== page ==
Genetics of multiplex familial vitiligo as cases and controls: a preliminary report
Keywords:Familial vitiligo, Multiplex vitiligo families, Whole exome sequencing
Background: Studies on etiology of generalized vitiligo have established that it is a genetically determined, autoimmune, auto inflammatory diathesis. Polymorphism in myriad genes is associated with vitiligo and newer ones are being identified with advancement in research methods. This study enabled inheritance pattern recognition in multiplex familial cases of vitiligo and subject members to whole exome sequencing (WES) to find out the etiological gene defect in a particular family.
Methods: 7 multiplex families with at least two cases and two healthy counterparts, spread across generations were enrolled. Demographic data, clinical history and familial data were collected for pedigree analysis and blood samples were collected for extraction of genomic DNA.
Results: Multiple possible modes of Mendelian inheritance could be contemplated to cause disease expression in probands. Autosomal recessive pattern was observed to be the most likely amongst various possible modes, followed closely by autosomal dominant, with X-linked recessive, and X- linked dominant occurring less frequently. WES for one of the multiplex families is desirable and planned at an apex institute of genetic studies which will reveal the etiologic gene defect on conclusion of analysis.
Conclusions: In this study we have used to our advantage the familial occurrence of the disease to seek for genes which occurred with a greater frequency in affected members of a family than their healthy counterparts, assuming that the same mutated gene should be universally present in all affected members across generations in the same family, enabling a better understanding of genetic predisposition in familial vitiligo.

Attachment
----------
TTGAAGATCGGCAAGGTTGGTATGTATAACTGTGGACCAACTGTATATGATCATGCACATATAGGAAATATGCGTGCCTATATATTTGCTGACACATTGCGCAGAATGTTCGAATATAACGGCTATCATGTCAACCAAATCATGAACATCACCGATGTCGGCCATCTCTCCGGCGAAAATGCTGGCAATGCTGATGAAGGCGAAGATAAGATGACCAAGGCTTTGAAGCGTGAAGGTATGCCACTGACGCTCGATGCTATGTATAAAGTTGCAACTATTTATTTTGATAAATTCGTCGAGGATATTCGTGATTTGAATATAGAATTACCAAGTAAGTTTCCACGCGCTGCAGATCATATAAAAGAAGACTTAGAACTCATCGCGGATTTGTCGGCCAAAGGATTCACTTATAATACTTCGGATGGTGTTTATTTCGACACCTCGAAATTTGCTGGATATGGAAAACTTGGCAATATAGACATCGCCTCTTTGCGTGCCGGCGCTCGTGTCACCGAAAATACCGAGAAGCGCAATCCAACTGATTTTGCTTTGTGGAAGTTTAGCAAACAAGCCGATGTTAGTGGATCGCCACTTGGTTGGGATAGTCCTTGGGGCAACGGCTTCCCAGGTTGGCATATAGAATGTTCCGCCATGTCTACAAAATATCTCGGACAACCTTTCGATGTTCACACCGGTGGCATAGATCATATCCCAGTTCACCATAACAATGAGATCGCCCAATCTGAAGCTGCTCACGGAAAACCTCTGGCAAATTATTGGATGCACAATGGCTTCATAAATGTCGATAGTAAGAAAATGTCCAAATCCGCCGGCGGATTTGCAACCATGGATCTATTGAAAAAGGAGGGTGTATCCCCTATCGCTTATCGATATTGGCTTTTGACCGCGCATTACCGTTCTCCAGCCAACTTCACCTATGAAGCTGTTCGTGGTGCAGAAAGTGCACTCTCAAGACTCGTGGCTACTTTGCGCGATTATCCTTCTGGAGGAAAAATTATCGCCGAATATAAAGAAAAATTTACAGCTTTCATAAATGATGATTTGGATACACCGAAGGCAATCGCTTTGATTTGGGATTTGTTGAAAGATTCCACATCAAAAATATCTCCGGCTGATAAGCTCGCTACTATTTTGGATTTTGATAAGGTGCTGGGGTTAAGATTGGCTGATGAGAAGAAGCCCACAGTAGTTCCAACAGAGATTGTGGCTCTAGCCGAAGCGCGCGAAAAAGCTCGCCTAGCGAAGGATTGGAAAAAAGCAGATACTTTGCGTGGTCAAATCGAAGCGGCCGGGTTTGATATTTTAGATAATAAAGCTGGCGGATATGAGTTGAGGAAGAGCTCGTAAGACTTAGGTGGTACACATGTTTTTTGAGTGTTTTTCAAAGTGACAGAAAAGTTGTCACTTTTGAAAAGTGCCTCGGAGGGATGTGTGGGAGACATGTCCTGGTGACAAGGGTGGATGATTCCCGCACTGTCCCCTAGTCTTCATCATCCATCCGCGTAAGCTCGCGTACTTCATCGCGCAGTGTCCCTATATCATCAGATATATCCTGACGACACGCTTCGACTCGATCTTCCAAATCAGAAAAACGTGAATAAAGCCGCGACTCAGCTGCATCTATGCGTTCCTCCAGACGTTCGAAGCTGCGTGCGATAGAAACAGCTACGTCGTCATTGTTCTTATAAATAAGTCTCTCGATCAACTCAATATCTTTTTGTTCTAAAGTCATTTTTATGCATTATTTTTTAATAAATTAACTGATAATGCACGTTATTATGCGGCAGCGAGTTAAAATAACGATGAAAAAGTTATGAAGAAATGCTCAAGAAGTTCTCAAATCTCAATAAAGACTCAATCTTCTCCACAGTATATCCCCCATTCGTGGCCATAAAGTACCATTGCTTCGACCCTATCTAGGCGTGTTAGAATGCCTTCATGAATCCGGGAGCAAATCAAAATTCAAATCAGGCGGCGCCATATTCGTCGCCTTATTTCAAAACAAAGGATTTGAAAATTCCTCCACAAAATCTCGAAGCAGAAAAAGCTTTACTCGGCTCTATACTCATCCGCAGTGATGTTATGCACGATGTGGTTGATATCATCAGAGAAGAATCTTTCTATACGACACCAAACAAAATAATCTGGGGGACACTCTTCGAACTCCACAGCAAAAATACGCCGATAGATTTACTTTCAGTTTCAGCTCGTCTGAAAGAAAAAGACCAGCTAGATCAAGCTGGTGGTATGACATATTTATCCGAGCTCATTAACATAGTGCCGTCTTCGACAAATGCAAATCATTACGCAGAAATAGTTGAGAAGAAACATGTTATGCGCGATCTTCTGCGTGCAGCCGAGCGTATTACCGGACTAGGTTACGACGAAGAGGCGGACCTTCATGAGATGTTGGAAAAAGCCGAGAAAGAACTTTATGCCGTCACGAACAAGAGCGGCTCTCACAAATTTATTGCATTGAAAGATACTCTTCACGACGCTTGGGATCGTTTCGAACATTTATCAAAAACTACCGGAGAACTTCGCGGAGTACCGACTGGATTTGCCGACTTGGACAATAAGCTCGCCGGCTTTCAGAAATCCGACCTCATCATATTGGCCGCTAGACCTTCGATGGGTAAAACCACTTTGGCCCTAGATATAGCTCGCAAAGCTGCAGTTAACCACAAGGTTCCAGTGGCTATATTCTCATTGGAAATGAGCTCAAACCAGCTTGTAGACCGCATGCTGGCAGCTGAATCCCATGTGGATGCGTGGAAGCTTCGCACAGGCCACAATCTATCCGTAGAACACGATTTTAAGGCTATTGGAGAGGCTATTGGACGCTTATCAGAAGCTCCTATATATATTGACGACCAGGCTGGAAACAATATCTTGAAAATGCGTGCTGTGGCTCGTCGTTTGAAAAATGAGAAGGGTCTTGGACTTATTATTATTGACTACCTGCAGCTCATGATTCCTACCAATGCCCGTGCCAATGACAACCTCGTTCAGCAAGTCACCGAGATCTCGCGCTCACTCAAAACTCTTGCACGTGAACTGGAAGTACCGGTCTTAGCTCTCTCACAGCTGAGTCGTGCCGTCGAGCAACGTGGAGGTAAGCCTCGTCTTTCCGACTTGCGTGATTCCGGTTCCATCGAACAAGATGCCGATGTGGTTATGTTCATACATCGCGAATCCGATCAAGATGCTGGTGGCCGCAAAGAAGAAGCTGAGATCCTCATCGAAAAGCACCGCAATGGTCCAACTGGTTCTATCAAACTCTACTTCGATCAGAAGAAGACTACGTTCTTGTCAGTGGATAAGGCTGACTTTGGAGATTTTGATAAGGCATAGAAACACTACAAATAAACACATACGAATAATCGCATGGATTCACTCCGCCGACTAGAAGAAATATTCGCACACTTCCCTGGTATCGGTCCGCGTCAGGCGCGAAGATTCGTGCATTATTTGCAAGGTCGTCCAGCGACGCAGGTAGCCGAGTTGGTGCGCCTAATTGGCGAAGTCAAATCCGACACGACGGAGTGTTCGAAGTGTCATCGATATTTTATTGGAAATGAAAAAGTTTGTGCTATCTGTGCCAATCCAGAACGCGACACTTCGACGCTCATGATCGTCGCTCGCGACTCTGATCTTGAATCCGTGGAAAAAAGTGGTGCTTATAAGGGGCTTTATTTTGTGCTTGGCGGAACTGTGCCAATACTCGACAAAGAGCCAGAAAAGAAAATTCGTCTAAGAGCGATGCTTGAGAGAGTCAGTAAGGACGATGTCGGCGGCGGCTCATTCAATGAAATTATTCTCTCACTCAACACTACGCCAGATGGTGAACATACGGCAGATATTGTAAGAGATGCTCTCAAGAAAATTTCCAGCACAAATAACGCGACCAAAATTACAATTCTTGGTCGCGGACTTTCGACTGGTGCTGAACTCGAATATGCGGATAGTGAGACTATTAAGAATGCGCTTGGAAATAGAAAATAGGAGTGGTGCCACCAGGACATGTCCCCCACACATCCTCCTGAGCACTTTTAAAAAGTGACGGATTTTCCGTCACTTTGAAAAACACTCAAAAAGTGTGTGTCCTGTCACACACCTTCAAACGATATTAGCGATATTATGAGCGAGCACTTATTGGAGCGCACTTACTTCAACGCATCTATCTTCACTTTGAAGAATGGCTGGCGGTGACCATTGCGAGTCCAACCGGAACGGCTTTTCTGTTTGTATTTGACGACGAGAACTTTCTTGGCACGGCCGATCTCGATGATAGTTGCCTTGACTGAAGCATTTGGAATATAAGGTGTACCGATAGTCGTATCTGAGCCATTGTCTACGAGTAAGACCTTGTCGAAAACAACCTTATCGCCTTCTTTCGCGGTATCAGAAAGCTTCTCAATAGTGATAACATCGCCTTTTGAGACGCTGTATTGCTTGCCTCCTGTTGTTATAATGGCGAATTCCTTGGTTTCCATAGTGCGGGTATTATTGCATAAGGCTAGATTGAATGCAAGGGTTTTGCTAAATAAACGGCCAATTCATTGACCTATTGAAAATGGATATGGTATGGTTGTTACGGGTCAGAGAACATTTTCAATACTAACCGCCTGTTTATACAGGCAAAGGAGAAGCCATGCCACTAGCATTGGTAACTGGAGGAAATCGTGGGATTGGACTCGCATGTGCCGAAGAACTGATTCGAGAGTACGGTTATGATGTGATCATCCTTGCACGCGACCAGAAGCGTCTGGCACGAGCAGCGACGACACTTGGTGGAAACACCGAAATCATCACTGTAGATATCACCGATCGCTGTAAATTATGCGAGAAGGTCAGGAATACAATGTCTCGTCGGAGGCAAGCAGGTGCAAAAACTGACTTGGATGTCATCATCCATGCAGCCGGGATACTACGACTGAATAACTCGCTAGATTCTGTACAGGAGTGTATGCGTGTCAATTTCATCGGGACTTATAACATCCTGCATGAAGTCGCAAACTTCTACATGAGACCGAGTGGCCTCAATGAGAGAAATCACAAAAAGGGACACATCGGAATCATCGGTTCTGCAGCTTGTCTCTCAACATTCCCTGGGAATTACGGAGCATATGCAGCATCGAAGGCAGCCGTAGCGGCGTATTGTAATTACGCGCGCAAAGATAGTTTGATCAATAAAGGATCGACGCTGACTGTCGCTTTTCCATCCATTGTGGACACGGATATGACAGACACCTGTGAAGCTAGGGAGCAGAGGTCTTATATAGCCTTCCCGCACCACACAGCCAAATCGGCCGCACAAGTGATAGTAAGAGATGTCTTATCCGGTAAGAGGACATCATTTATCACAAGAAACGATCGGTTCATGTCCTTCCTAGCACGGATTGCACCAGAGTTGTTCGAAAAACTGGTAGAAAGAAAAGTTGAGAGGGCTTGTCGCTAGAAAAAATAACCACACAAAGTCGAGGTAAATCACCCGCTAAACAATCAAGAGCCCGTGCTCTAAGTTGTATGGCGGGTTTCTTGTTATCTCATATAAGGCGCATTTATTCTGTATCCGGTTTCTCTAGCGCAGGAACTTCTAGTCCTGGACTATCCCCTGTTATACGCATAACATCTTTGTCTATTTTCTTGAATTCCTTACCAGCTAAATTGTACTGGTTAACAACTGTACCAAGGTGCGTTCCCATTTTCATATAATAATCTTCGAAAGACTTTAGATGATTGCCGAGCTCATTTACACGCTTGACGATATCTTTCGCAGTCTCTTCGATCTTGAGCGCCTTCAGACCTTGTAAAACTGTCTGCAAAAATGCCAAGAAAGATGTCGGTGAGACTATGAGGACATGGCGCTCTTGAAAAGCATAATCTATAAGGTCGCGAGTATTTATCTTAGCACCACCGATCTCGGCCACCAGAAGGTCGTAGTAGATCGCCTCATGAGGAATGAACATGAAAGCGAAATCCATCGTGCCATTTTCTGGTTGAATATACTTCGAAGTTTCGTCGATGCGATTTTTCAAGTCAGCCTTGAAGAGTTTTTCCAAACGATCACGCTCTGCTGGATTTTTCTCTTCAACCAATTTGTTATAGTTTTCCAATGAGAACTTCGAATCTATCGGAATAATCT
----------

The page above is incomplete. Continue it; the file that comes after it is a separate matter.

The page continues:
Sehgal VN, Srivastava G. Vitiligo: Compendium of clinico-epidemiological features. Indian J Dermatol Venereol Leprol. 2007;73:149-56.
Ezzedine K, Lim HW, Suzuki T, Katayama I, Hamzavi I, Lan CC, et al. Revised classification/nomenclature of vitiligo and related issues: The Vitiligo Global Issues Consensus Conference. Pigment Cell Melanoma Res 2012;25:1-3.
Boisy RE, Spritz RA. Frontiers and controversies in the pathobiology of vitiligo: Separating the wheat from chaff. Exp Dermatol. 2009;18:583-5.
Spritz RA. The genetics of generalized vitiligo. Curr Dir Autoimmun. 2008;10:244–57.
Shen C, Gao J, Sheng Y, Dou J, Zhou F, Zheng X, et al. Genetic Susceptibility to Vitiligo: GWAS Approaches for Identifying Vitiligo Susceptibility Genes and Loci. Front Genet. 2016;7:3.
Das SK, Majumder PP, Chakrabotry R, Majumdar TK, Haldar B, and Rao DC. Studies on vitiligo I. Epidemiological profile in Calcutta, India. Genet Epidemiol. 1985;2:71–8.
Majumder PP, Nordlund JJ, Nath SK. Pattern of familial aggregation of vitiligo. Arch Dermatol. 1993;129:994-8.
Kim SM, Chung HS, Hann SK. The genetics of vitiligo in Korean patients. Int J Dermatol. 1998;37:908-10.
Alkhateeb A, Stetler GL, Old W, Talbert J, Uhlhorn C, Taylor M, et al. Mapping of an autoimmunity susceptibility locus (AIS1) to chromosome 1p31. 3–p32. 2. Hum Mol Genet. 2002;11:661-7.
Majumder PP, Das SK, Li CC. A genetical model for vitiligo. Am J Hum Genet. 1988;43:119-25.
Das SK, Majumder PP, Majumdar TK, Haldar B, Rao DC. Studies on vitiligo. II. Familial aggregation and genetics. Genet Epidemiol. 1985;2:255-62.